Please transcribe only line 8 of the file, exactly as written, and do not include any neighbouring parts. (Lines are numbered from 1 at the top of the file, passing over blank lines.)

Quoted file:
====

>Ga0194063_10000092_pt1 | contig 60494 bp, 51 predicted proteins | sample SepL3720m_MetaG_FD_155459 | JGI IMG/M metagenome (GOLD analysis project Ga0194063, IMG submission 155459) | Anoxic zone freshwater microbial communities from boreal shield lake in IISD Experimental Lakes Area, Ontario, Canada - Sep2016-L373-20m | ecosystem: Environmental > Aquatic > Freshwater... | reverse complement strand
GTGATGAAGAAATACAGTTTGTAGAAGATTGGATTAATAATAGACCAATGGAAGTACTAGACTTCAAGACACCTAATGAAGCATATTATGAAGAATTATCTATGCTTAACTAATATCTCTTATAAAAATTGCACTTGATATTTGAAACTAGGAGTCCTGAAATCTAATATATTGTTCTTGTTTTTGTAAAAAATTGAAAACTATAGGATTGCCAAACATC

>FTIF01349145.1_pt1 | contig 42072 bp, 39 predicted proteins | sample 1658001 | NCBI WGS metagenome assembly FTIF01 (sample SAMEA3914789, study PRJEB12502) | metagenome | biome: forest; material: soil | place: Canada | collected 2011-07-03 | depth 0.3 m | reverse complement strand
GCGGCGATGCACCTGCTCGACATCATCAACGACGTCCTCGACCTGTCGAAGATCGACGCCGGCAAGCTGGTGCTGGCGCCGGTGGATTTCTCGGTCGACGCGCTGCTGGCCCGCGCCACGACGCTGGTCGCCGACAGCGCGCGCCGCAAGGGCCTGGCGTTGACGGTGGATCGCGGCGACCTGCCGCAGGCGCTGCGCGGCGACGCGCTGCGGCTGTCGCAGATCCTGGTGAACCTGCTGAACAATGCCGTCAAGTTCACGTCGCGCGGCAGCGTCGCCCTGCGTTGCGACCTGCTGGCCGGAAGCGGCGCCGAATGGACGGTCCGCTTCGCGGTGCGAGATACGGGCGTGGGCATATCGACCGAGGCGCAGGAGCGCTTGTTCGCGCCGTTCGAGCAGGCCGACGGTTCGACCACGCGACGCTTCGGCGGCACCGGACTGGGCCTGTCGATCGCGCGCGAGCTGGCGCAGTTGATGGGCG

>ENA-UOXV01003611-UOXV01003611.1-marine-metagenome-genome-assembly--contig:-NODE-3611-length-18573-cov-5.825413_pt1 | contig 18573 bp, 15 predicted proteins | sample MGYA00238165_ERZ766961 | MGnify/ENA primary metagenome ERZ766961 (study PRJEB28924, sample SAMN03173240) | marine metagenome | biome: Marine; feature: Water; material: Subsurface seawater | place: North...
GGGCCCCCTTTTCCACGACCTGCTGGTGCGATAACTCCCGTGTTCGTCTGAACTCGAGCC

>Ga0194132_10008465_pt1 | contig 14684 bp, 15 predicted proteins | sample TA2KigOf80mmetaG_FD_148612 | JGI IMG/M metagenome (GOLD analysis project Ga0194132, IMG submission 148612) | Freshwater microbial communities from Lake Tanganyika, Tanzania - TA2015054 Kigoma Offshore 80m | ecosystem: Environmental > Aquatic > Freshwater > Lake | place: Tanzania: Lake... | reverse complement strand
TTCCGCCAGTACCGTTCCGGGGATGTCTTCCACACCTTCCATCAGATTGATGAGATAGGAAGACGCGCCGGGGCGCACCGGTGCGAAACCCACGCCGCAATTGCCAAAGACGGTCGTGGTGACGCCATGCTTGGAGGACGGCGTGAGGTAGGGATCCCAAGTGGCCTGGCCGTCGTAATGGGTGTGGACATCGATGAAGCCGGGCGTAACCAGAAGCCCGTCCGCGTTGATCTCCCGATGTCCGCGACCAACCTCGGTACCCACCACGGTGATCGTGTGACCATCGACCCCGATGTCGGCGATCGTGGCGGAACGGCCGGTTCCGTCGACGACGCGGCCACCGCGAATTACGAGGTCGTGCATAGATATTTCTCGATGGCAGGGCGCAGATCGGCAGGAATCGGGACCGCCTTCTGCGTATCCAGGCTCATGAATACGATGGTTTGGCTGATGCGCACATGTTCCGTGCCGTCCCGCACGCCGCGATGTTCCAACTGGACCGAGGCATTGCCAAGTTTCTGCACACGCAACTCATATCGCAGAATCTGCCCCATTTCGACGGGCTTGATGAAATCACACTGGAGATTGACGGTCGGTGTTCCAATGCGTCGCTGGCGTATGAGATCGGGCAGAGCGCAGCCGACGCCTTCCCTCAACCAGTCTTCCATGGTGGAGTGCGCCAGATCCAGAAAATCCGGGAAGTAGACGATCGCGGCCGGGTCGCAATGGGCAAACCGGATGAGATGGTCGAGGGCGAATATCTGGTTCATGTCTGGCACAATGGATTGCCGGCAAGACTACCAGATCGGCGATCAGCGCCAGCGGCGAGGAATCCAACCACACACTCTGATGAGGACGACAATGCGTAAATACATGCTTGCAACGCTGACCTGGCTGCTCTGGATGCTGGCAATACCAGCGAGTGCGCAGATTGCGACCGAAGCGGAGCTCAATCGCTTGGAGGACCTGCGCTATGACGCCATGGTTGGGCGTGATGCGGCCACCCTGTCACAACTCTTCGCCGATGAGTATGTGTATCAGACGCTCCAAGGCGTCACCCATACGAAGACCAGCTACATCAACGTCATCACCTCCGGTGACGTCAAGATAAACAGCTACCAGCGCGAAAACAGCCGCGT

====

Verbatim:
TTCCGCCAGTACCGTTCCGGGGATGTCTTCCACACCTTCCATCAGATTGATGAGATAGGAAGACGCGCCGGGGCGCACCGGTGCGAAACCCACGCCGCAATTGCCAAAGACGGTCGTGGTGACGCCATGCTTGGAGGACGGCGTGAGGTAGGGATCCCAAGTGGCCTGGCCGTCGTAATGGGTGTGGACATCGATGAAGCCGGGCGTAACCAGAAGCCCGTCCGCGTTGATCTCCCGATGTCCGCGACCAACCTCGGTACCCACCACGGTGATCGTGTGACCATCGACCCCGATGTCGGCGATCGTGGCGGAACGGCCGGTTCCGTCGACGACGCGGCCACCGCGAATTACGAGGTCGTGCATAGATATTTCTCGATGGCAGGGCGCAGATCGGCAGGAATCGGGACCGCCTTCTGCGTATCCAGGCTCATGAATACGATGGTTTGGCTGATGCGCACATGTTCCGTGCCGTCCCGCACGCCGCGATGTTCCAACTGGACCGAGGCATTGCCAAGTTTCTGCACACGCAACTCATATCGCAGAATCTGCCCCATTTCGACGGGCTTGATGAAATCACACTGGAGATTGACGGTCGGTGTTCCAATGCGTCGCTGGCGTATGAGATCGGGCAGAGCGCAGCCGACGCCTTCCCTCAACCAGTCTTCCATGGTGGAGTGCGCCAGATCCAGAAAATCCGGGAAGTAGACGATCGCGGCCGGGTCGCAATGGGCAAACCGGATGAGATGGTCGAGGGCGAATATCTGGTTCATGTCTGGCACAATGGATTGCCGGCAAGACTACCAGATCGGCGATCAGCGCCAGCGGCGAGGAATCCAACCACACACTCTGATGAGGACGACAATGCGTAAATACATGCTTGCAACGCTGACCTGGCTGCTCTGGATGCTGGCAATACCAGCGAGTGCGCAGATTGCGACCGAAGCGGAGCTCAATCGCTTGGAGGACCTGCGCTATGACGCCATGGTTGGGCGTGATGCGGCCACCCTGTCACAACTCTTCGCCGATGAGTATGTGTATCAGACGCTCCAAGGCGTCACCCATACGAAGACCAGCTACATCAACGTCATCACCTCCGGTGACGTCAAGATAAACAGCTACCAGCGCGAAAACAGCCGCGT